This has really been bugging me. I have always pronounced Firbolg as Fur-bolg, but I have heard other people pronounce it like Fear-bolg. What is the official pronunciation?

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    \$\begingroup\$ (To save other folks the effort, this D&D FAQ on the Wizards of the Coast Web site has a section entitled How Do You Pronounce...? and that section does not include this monster.) \$\endgroup\$ – Hey I Can Chan Apr 20 '20 at 11:58
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    \$\begingroup\$ I'm going to go ahead and add in the dungeons-and-dragons tag, since Firbolgs date back to at least 2e, if not 1e. (I can't remember off the top of my head which of Niles' trilogies I first saw them in.) I'm not sold on whether the 5e tag is necessary, or helps or hurts, so I'm erring there on the side of "leave well enough alone." \$\endgroup\$ – nitsua60 Apr 20 '20 at 11:58
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    \$\begingroup\$ It is a great shame. \$\endgroup\$ – Knossos Apr 21 '20 at 12:55
  • \$\begingroup\$ pronounce it however you like, as long as there are no Firbolg within earshot \$\endgroup\$ – Kara Brightwell Apr 22 '20 at 9:10
  • \$\begingroup\$ @brenbrightwell good point, but they can turn invisible so i would never be 100% sure none were in earshot \$\endgroup\$ – Deus Apr 22 '20 at 12:55


Dndbeyond.com has a pronunciation button next to the main title of the Firbolg page that gives you an audio clip.

They pronounce it as fear-bolg.

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    \$\begingroup\$ You could also pronounce it "fire blog" if you were my DM back the the auld days ... \$\endgroup\$ – KorvinStarmast Apr 20 '20 at 12:33
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    \$\begingroup\$ I've always said fur-bolg (fir like a fir tree) \$\endgroup\$ – Himitsu_no_Yami Apr 20 '20 at 15:33
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    \$\begingroup\$ @illustro: The pronunciation on D&D Beyond is "canonical" in terms of the official pronunciation according to WotC. How the word is pronounced outside of D&D rarely has any bearing on the official pronunciation of the word in D&D... It may not be correct in the real world, but it's definitely "canonical" :P \$\endgroup\$ – V2Blast Apr 21 '20 at 10:24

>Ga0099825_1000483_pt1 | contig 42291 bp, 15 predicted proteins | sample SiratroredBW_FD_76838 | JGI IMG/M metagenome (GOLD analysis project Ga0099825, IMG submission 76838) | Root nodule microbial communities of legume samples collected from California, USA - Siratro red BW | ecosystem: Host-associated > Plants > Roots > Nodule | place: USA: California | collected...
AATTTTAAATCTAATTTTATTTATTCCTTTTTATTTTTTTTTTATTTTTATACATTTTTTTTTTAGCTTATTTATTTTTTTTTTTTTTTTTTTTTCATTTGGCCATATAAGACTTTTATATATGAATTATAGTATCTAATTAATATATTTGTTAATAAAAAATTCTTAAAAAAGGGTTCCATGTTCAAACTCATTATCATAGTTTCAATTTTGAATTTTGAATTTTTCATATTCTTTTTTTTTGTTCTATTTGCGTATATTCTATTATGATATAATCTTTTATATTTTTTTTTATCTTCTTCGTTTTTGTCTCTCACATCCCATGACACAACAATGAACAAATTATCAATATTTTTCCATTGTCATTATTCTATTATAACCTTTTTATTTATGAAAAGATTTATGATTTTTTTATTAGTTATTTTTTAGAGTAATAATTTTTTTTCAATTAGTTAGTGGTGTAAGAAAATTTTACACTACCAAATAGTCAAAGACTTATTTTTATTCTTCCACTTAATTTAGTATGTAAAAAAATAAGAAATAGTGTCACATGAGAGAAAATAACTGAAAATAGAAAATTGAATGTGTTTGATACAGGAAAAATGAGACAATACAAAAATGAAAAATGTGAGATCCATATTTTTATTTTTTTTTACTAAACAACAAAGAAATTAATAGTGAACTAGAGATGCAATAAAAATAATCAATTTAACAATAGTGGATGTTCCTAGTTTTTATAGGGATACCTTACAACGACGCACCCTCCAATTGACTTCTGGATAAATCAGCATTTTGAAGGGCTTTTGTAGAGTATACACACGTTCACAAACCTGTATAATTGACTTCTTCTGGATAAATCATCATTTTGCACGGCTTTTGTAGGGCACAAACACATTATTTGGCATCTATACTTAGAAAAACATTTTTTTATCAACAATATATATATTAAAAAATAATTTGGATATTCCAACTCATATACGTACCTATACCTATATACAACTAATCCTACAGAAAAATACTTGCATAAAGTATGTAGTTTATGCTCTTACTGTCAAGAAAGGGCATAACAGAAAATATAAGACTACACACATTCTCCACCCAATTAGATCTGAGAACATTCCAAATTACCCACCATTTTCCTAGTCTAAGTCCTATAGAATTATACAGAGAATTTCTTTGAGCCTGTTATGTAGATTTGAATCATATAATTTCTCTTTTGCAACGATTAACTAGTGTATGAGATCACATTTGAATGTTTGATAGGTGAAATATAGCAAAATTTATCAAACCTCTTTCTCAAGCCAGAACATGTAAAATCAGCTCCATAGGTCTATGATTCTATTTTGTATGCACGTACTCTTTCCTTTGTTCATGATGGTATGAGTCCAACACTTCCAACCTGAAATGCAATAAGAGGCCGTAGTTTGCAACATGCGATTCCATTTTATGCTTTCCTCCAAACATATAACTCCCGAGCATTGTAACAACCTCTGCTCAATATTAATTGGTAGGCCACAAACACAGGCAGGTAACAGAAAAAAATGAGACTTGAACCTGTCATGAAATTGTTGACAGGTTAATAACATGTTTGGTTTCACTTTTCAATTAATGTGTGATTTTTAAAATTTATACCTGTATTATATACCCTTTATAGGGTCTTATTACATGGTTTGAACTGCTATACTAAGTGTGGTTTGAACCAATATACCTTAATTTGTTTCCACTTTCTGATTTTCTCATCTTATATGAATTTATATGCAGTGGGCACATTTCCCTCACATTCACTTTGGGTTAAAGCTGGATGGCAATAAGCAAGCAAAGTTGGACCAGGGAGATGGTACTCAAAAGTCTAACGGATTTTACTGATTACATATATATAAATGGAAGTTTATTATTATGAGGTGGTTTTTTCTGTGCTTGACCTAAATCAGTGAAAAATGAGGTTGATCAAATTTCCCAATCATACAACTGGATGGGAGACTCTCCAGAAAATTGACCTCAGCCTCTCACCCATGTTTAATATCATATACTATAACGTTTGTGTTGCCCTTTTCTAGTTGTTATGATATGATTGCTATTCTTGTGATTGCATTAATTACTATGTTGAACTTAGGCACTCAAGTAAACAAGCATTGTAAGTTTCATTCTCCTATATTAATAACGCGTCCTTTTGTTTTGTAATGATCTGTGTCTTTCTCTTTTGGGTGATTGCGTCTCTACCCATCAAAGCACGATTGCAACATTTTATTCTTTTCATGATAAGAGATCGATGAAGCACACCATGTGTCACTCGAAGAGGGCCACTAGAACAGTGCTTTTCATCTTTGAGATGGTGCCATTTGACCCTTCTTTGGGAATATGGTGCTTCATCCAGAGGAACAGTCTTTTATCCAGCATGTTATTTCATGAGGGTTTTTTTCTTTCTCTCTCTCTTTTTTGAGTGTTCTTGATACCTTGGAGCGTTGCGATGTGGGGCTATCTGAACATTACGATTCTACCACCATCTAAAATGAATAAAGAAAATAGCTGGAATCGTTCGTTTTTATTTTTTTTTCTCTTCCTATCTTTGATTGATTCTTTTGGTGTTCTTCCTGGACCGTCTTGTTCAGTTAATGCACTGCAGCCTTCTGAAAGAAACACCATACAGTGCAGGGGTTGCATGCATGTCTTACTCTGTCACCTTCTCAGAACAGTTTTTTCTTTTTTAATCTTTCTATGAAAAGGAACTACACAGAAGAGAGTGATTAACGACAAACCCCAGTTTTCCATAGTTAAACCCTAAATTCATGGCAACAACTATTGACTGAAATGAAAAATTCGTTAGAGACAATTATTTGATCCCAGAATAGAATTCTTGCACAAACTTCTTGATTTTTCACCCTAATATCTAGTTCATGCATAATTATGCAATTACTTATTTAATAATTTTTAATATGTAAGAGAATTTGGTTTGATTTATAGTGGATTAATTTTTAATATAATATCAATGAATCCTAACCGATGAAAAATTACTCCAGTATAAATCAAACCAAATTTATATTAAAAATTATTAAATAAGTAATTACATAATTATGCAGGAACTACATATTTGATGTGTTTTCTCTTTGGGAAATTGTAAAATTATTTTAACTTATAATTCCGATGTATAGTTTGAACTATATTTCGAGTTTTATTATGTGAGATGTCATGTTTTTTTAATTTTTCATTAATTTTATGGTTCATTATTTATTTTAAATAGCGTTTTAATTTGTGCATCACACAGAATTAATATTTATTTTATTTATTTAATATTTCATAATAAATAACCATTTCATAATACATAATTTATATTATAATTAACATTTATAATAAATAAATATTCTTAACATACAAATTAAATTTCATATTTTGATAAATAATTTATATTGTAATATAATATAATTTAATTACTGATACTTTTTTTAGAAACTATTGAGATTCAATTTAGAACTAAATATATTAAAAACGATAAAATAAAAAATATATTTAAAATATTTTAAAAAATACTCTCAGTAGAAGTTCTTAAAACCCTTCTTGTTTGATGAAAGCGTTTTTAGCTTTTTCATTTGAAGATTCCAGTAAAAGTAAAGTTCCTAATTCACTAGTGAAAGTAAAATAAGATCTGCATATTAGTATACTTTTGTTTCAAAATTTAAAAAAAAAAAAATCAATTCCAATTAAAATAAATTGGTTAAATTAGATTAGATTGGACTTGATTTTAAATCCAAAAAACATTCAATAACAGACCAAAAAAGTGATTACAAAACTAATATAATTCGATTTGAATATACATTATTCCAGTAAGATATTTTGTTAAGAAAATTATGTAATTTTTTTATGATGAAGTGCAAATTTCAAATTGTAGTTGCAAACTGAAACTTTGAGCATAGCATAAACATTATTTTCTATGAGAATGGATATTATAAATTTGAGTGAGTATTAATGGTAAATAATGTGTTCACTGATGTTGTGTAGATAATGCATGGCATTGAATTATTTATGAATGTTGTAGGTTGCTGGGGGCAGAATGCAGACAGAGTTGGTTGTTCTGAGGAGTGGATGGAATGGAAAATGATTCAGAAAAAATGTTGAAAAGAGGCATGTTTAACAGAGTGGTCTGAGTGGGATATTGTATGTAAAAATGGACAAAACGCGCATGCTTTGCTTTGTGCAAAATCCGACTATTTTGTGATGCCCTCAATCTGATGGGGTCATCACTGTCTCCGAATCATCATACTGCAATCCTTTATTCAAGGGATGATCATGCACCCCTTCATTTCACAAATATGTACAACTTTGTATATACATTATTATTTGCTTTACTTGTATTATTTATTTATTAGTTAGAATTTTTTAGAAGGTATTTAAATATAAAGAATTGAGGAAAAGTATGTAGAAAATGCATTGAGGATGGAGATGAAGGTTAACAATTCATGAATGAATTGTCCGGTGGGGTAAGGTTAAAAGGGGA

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    \$\begingroup\$ Indeed, the Irish language itself does not have a standard, common pronunciation. There are regional dialects, and despite there being a "standard" Irish (en.wikipedia.org/wiki/An_Caighdeán_Oifigiúil), phonology varies widely. And that's without getting into etymology! \$\endgroup\$ – Zaphod Apr 21 '20 at 10:58
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    \$\begingroup\$ *standard common pronunciation = (the one taught in primary and secondary schools) \$\endgroup\$ – illustro Apr 21 '20 at 13:04


According to the Dragon Magazine #31 article "Ay pronunseeAYshun gyd", by Frank Mentzer, firbolg is correctly pronounced "FEER-bolg".


You pronounce it feer-buhl-uh g

Firbolg is taken directly from the Irish (Gaelige) legends. It is the name of the race that, in Irish mythology, were defeated by the Tuatha DeDannan.

In Irish it's literal meaning is the "men of Builg", ie the men of the tribe of Builg or the men descended from Builg.

Dictionary.com and Merriam-Webster both provide the proper IPA pronunciation for the word.

(Source: I'm Irish, and studied Irish mythology as part of my schooling as well as growing up in Ireland, I also consulted with some fluent Irish speakers I know [and live with])

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    \$\begingroup\$ I believe it's worth mentioning that the sources you've provided and Wiktionary have completely different IPA: /'fɪər bʌl əg/ /fi(ə)r bələg/ /fʲɪɾʲ ˈbˠɔlˠəɡ/ \$\endgroup\$ – Medix2 Apr 23 '20 at 13:57

In Irish Gaelic, "fir" (pronounced "fihr" to rhyme roughly with the German "ihr", but "feer" and "fear" in English aren't too far off, just a bit long with the vowel sound) is the plural of "fear" (pronounced not too dissimilarly to "far" in English), meaning man.

"Bolg", means "belly", "fat", etc. and is pronounced a bit like "bull-ug" in English, as if there were a schwa between the l and the g.

So, "fihr bull-ug" would be my closest approximation.

(14 years of Irish Gaelic in school!)

  • \$\begingroup\$ You are wrong with the meaning, the second part does not translate as fat, it's actually a proper noun that has been decapitalised over time. \$\endgroup\$ – illustro Apr 21 '20 at 9:41
  • \$\begingroup\$ Have a read of the analysis section of this - it's not as clear-cut as you make out. en.wikipedia.org/wiki/Fir_Bolg \$\endgroup\$ – Zaphod Apr 21 '20 at 10:06
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    \$\begingroup\$ The questioner wanted to know about pronunciation anyway, and most people can't read IPA. \$\endgroup\$ – Zaphod Apr 21 '20 at 10:08
  • \$\begingroup\$ Wikipedia is unfortunately, not an authoritative source on the subject. I'll have a look into the underlying references, but so far, a lot of them appear to be non-native speakers doing the analysis, which for a system of mythology that is rooted in an oral tradition of storytelling is problematic. Most of the stories and myths from Ireland are meant to be passed down as a spoken tradition. \$\endgroup\$ – illustro Apr 21 '20 at 10:15
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    \$\begingroup\$ Note, the intent behind my last comment wasn't to say "non-Irish linguists can't comment" but that there is a lot of cultural context they just won't have without significant effort, that native people have (when talking about mythology specifically). This is exacerbated when the mythology is traditionally an orally passed on one (until modern times). \$\endgroup\$ – illustro Apr 21 '20 at 13:31

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